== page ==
Why not pay Housing Benefit directly to Landlords?

Why not pay Housing Benefit directly to Landlords?

14:03 PM, 9th January 2023, About A year ago 22

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Housing Benefit is paid to tenants to cover their housing costs (sorry for stating the obvious). There would be numerous benefits to landlords, tenants, Gov.uk and local authorities if it were paid directly. So why is this not already official policy or on @RishiSunak’s To Do list?

How would it work?
A tenant who is entitled to Housing Benefit already has Benefit Decision Notice showing the amount. The Landlord receives a copy of this as part of Tenant vetting.
Tenant agrees the contract with the landlord.
Tenant and landlord forward a copy of the contract to the LA and landlord completes online application. Done!

At the end of the tenancy, both the tenant and landlord will be legally obliged to notify the LA to end the rent. HB is paid in arrears so there is at least a month to arrange this at the end of the tenancy.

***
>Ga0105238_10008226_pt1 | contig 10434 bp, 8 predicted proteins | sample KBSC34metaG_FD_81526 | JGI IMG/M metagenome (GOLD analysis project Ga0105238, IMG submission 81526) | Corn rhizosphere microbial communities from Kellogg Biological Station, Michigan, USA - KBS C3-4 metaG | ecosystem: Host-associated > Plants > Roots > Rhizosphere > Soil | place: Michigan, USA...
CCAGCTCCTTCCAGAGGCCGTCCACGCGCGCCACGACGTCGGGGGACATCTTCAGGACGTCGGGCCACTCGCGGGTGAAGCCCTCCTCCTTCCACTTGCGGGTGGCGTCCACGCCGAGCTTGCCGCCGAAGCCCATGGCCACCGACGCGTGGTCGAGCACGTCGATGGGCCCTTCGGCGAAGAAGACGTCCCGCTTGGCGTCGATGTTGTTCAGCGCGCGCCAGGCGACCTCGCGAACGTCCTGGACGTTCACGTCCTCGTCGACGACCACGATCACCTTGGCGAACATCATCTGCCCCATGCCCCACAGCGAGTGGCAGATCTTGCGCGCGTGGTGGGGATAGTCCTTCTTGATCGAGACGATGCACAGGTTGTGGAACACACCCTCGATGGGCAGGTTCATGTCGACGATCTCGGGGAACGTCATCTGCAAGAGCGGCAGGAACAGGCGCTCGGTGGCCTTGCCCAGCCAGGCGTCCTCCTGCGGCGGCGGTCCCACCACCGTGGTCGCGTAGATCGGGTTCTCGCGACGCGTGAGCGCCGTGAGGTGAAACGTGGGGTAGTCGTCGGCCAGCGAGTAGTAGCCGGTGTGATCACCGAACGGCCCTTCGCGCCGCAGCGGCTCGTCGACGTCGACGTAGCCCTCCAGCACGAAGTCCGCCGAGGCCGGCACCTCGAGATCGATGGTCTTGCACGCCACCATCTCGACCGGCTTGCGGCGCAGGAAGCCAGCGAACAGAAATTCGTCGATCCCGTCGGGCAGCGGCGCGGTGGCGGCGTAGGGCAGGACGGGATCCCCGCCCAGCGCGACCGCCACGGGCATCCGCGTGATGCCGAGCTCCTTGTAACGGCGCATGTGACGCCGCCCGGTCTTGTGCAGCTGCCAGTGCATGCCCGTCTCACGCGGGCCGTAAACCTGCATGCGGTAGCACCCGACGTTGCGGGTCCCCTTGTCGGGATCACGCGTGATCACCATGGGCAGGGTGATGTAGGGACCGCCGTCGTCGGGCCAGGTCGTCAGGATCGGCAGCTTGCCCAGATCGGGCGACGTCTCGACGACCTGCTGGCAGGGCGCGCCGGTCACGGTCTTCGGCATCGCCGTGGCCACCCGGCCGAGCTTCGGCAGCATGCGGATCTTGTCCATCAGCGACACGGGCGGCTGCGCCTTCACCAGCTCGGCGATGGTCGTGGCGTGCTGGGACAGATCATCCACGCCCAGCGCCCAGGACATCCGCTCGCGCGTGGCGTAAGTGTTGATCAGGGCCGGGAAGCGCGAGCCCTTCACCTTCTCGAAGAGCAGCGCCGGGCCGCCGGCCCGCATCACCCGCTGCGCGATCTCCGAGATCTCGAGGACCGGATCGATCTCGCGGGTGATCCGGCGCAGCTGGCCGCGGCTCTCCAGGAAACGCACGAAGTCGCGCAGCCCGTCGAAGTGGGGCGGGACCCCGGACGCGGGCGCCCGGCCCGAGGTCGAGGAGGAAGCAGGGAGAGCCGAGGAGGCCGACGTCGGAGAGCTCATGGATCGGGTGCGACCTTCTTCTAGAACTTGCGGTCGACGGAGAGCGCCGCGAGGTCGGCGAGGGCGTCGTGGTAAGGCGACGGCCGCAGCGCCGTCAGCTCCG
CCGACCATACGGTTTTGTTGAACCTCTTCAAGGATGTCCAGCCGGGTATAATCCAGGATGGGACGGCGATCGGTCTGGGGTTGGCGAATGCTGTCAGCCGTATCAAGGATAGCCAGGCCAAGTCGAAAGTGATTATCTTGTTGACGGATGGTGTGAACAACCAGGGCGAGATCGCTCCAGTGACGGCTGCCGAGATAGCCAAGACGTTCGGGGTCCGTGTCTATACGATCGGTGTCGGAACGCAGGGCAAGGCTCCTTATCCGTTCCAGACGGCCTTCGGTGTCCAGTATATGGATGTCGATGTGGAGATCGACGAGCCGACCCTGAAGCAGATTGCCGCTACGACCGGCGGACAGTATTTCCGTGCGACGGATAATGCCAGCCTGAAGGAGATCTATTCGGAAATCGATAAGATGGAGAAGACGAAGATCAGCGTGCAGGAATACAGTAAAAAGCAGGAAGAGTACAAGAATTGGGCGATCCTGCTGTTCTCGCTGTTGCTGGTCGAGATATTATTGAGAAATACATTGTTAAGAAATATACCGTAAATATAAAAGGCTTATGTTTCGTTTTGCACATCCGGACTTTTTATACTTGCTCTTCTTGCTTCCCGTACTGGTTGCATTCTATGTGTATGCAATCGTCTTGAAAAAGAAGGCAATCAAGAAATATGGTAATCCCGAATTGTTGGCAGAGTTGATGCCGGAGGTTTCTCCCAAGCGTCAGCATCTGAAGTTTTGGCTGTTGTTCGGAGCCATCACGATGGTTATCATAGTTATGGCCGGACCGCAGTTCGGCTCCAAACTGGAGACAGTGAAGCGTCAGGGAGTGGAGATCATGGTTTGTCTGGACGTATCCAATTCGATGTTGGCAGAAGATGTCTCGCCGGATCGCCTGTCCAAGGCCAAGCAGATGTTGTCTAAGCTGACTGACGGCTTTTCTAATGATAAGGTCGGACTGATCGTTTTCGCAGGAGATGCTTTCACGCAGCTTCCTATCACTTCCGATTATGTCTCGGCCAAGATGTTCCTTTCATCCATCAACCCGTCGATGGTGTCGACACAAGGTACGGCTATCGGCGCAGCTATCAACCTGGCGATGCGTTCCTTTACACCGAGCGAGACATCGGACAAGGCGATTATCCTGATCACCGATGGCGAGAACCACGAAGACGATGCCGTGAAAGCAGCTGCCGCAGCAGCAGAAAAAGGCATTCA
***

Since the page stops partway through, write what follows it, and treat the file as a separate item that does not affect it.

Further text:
Here are the benefits:

1 To landlords: local authorities will inevitably be better payers than a low-income individual.
2 To Gov.uk: Although the Local Housing Allowances are below market rents, security of payment would encourage many landlords to forgo the extra rent in return for payment security. Result: LHAs can remain low without affecting the availability of affordable housing.
3 To local authorities: Agreeing to pay landlords directly would give an immediate boost to the availability of affordable local housing and reduce evictions which are one of LA’s biggest headaches.